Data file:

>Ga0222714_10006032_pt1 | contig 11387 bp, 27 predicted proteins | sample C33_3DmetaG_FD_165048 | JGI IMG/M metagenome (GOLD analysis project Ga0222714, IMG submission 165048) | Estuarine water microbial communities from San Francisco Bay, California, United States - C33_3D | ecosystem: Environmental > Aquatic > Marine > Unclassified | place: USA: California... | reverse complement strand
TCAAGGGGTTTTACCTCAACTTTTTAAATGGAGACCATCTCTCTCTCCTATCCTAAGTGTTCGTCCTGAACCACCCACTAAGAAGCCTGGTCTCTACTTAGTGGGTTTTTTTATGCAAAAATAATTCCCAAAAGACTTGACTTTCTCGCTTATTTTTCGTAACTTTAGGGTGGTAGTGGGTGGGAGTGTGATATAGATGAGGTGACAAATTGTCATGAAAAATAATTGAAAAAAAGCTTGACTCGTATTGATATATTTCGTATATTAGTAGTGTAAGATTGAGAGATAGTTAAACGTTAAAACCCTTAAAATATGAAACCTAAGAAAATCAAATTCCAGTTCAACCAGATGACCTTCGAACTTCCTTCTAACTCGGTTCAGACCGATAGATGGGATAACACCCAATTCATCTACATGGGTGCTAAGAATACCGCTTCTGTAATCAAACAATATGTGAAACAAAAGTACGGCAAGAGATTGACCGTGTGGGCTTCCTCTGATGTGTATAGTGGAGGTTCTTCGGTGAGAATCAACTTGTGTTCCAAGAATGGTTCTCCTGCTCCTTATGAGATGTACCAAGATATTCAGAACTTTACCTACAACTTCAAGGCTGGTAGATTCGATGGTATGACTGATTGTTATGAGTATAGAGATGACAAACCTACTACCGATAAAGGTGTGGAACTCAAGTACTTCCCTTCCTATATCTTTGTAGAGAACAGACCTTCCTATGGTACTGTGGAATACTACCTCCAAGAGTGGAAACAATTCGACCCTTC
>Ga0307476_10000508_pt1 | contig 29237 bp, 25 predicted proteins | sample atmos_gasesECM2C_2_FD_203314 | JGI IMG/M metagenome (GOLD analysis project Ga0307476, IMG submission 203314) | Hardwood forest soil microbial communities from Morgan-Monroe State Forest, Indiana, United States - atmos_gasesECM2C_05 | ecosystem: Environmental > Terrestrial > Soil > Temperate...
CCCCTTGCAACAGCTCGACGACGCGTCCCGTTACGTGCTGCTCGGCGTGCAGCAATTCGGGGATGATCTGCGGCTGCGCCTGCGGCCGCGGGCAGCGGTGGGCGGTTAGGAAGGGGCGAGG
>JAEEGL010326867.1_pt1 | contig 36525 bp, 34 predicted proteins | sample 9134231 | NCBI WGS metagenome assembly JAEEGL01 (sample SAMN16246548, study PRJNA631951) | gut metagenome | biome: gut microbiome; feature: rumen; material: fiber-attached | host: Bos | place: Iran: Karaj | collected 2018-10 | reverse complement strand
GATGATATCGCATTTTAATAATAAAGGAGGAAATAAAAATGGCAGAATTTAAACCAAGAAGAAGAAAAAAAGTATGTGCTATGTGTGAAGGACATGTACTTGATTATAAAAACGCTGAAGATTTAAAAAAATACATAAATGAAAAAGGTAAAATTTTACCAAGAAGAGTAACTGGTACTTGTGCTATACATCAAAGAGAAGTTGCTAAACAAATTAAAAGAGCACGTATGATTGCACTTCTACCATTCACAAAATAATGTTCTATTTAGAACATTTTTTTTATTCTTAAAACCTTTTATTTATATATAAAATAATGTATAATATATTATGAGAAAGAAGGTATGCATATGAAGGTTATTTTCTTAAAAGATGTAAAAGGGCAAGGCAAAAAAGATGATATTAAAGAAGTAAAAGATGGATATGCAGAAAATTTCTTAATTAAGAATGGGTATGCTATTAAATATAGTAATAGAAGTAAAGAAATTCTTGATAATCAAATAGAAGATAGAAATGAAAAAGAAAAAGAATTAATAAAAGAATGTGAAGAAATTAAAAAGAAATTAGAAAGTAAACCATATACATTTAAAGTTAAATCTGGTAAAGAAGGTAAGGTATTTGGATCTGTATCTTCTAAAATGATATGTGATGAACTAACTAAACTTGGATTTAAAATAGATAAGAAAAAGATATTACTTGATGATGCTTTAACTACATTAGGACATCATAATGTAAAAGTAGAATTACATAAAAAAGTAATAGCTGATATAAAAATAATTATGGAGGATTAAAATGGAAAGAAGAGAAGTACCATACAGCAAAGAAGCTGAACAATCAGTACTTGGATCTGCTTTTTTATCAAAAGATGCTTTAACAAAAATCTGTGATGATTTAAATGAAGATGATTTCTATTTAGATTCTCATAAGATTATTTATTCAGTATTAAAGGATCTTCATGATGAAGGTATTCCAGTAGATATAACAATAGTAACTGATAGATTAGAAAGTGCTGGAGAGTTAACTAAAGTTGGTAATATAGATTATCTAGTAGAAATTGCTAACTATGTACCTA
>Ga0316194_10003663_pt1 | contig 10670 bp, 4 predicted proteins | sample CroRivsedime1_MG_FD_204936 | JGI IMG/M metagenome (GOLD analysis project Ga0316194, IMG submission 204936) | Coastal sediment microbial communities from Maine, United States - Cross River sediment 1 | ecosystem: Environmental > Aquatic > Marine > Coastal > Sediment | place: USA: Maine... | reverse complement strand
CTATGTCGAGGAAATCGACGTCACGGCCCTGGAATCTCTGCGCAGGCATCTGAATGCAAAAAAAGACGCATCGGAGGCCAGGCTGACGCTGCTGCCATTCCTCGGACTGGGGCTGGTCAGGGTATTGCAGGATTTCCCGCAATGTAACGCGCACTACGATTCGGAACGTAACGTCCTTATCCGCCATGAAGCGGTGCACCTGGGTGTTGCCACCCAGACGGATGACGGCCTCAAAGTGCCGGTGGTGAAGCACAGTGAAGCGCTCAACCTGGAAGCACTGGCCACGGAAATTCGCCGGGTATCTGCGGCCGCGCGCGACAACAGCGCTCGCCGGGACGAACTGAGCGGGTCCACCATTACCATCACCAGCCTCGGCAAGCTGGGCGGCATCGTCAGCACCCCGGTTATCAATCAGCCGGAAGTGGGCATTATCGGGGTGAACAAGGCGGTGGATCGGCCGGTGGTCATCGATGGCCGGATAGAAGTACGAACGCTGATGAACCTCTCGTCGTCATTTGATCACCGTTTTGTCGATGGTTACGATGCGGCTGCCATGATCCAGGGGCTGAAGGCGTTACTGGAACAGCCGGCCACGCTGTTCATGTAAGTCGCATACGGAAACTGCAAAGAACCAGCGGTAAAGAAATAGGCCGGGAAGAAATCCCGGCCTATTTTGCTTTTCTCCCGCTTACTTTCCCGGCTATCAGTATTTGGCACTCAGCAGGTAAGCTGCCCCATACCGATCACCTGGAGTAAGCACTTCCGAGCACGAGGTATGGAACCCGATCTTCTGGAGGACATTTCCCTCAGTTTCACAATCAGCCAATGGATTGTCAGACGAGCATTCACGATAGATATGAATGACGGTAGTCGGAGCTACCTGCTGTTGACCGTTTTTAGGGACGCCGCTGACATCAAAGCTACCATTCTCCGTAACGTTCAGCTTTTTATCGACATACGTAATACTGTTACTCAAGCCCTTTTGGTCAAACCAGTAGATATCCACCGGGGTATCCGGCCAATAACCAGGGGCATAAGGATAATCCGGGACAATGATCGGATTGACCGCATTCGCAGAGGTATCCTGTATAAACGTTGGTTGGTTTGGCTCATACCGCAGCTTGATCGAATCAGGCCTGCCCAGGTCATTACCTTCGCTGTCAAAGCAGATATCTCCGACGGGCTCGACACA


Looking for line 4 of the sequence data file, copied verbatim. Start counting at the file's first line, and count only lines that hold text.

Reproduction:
CCCCTTGCAACAGCTCGACGACGCGTCCCGTTACGTGCTGCTCGGCGTGCAGCAATTCGGGGATGATCTGCGGCTGCGCCTGCGGCCGCGGGCAGCGGTGGGCGGTTAGGAAGGGGCGAGG